Is Euroland Following the US Disclosure Lead?

Dec 01, 2010

Making sense of the promotional spend and anti-corruption compliance burden is emerging as a key strategic issue for pharma—not just in the US but in the global market space as well, where regulatory safeguards are still porous. New survey research published by Cegedim Relationship Management documents this trend with a focused review of the growing pressure in Europe to follow the US with demands for a full tracking of how, where, and when pharma companies seek to influence the prescribing behavior of physicians and other healthcare practitioners.

Not only are the legal standards for disclosure becoming tougher in Europe, but distinct characteristics in local patterns of practice can make the process of compliance a daunting logistical and financial challenge. The survey concludes that failure to build internal capacity to address the new regulatory agenda can lead to costly citations and a sharp drop in trust and reputation. Because most European governments subsidize access to medicines through the tax or social insurance system, this can have a significant impact on commercial returns as well as the industry's overall "license to operate."

Findings of the Cegedim report are based on data and interviews conducted earlier this year among some 120 life sciences company executives with responsibility for compliance issues across Europe. An interesting observation gleaned from the research is that few companies in Europe at present have staff with specialized expertise in managing promotional and relationship development with health professionals from a regulatory perspective—it is still largely a function of the overall sales and marketing operation. This is going to have to change as the pressures on disclosure ratchet up.

Staff also worked with governments and other organizations to discern the regulatory horizon and assess the impact of new country-based initiatives like the UK Anti-Bribery Act, which enters into force in April 2011 and carries stiff criminal sanctions that can be applied to individual executives as well as entities. The European Union (EU) Commission's Competition Directorate and the Paris-based Organization for Economic Cooperation and Development (OECD) are also increasingly active. In addition, the decision of the US Department of Justice to accelerate application of the 1977 Foreign Corrupt Practices Act to specific pharmaceutical transactions will likely be most acutely felt in Europe, where the industry has extensive operations.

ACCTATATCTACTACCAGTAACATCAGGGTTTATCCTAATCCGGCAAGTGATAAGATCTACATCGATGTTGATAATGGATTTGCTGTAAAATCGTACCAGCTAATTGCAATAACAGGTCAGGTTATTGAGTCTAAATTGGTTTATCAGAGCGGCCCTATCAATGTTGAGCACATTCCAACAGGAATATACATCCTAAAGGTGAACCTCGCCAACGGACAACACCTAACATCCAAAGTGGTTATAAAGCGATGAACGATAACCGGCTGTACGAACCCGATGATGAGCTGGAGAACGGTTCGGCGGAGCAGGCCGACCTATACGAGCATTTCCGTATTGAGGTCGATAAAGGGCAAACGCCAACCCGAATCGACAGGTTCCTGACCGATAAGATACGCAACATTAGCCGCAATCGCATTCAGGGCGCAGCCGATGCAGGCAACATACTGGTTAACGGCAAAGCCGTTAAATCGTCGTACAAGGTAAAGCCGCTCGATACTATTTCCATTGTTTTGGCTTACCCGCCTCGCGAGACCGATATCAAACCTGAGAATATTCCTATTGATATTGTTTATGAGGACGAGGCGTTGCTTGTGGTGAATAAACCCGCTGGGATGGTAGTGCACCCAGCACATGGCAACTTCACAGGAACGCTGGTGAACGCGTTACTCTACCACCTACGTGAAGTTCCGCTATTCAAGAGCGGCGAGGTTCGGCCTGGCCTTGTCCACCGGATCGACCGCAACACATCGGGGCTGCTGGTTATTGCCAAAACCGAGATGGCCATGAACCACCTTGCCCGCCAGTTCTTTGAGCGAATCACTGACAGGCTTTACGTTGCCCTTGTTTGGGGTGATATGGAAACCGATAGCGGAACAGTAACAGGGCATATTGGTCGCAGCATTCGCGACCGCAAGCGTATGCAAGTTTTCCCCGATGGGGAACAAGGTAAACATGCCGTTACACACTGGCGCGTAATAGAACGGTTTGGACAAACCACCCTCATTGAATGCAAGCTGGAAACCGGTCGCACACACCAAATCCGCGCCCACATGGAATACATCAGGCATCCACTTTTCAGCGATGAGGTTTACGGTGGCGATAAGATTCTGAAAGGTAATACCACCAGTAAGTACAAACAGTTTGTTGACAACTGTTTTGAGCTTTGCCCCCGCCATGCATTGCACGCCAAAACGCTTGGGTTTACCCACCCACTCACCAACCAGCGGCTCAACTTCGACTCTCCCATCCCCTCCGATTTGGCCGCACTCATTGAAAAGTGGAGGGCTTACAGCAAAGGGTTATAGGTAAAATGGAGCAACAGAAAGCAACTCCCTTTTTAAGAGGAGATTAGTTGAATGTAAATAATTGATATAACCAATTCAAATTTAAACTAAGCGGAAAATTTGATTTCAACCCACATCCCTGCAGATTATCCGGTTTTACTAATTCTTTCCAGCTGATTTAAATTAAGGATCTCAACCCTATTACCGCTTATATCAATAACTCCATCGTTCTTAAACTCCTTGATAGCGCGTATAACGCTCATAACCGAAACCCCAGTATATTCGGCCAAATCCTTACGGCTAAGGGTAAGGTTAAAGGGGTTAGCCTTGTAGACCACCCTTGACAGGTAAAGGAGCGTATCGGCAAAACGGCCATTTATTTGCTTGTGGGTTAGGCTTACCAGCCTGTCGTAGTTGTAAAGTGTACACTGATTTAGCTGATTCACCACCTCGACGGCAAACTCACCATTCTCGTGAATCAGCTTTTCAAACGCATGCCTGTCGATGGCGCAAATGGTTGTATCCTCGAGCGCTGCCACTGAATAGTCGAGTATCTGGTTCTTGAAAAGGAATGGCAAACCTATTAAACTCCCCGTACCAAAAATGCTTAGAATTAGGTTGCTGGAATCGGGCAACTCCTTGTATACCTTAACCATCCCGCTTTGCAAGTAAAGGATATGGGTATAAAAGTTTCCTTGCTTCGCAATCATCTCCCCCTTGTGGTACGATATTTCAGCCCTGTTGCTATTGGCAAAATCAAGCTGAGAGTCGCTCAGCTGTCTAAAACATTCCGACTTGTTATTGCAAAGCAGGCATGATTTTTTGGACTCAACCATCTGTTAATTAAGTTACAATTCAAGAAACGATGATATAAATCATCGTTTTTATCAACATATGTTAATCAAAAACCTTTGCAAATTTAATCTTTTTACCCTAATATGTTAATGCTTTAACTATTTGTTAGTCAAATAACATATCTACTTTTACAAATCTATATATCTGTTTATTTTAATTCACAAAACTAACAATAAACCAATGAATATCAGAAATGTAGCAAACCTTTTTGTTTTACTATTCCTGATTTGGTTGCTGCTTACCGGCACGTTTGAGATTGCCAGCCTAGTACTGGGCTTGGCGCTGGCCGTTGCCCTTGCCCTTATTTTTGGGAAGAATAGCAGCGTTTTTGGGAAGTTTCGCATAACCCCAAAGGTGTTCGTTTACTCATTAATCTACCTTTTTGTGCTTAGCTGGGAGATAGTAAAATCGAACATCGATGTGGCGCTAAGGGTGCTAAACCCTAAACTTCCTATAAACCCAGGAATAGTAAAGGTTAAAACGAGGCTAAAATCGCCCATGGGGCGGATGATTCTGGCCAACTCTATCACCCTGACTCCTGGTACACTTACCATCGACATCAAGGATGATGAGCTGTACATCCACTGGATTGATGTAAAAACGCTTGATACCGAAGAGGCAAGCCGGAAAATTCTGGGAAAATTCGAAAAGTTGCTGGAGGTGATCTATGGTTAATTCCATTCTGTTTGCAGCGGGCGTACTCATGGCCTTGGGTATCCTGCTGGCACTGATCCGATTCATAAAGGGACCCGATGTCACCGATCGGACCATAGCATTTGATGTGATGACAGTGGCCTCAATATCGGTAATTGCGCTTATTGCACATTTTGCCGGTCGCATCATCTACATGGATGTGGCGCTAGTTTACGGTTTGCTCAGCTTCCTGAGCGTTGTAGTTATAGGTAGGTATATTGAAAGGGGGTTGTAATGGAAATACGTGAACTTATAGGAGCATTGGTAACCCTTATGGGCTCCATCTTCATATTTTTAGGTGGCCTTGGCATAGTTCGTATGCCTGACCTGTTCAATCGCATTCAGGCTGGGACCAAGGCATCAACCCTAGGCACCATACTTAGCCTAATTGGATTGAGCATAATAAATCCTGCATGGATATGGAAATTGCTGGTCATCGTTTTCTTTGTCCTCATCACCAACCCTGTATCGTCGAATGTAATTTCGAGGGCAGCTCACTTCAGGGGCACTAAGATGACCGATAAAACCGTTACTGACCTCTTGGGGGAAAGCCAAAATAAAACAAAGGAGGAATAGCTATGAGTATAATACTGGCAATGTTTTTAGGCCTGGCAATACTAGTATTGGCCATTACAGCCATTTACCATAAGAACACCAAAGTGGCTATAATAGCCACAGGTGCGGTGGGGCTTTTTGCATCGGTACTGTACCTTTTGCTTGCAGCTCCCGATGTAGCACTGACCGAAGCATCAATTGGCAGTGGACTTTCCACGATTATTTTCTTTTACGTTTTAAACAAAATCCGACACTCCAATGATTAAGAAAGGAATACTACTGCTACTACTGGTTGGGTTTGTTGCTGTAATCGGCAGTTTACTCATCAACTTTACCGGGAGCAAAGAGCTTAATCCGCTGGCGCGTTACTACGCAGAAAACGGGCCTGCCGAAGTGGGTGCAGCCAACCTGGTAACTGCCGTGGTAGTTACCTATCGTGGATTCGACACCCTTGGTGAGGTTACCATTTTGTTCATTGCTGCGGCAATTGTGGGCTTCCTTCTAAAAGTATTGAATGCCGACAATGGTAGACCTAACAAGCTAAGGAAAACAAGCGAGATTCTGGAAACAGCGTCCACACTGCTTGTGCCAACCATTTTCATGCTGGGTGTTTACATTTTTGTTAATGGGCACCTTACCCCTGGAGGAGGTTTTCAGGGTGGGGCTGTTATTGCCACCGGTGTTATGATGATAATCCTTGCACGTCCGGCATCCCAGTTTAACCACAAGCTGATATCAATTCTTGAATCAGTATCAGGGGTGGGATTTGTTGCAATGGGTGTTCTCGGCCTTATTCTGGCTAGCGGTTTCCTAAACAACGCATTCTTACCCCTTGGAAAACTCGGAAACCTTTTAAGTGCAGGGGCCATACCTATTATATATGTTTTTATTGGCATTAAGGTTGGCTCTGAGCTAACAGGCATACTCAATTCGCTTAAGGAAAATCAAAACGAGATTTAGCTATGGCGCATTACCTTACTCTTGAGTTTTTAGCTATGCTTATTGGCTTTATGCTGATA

From a policy point of view, a major issue of debate is just how regulators in Europe will choose to apply this increased scrutiny. The region lacks the strong litigious tradition of the US and is more comfortable with setting broad standards that effectively allow industry to regulate itself under the leadership of trade and professional associations. What this means in practice is that regulation is likely to focus more on high-level governance, leaving it to companies to figure out how to build the right tools for compliance at an operational level. In the US, in contrast, such operational standards are dictated at a strict level of detail, with a fundamental emphasis on enforcement.

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